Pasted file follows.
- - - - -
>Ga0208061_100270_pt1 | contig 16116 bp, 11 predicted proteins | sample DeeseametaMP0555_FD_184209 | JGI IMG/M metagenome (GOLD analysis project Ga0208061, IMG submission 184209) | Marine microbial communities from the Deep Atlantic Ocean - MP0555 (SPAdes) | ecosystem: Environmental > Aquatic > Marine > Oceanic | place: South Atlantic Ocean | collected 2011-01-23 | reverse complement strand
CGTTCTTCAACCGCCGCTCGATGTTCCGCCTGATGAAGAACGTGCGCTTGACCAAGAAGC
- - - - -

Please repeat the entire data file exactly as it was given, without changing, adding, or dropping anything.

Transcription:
>Ga0208061_100270_pt1 | contig 16116 bp, 11 predicted proteins | sample DeeseametaMP0555_FD_184209 | JGI IMG/M metagenome (GOLD analysis project Ga0208061, IMG submission 184209) | Marine microbial communities from the Deep Atlantic Ocean - MP0555 (SPAdes) | ecosystem: Environmental > Aquatic > Marine > Oceanic | place: South Atlantic Ocean | collected 2011-01-23 | reverse complement strand
CGTTCTTCAACCGCCGCTCGATGTTCCGCCTGATGAAGAACGTGCGCTTGACCAAGAAGC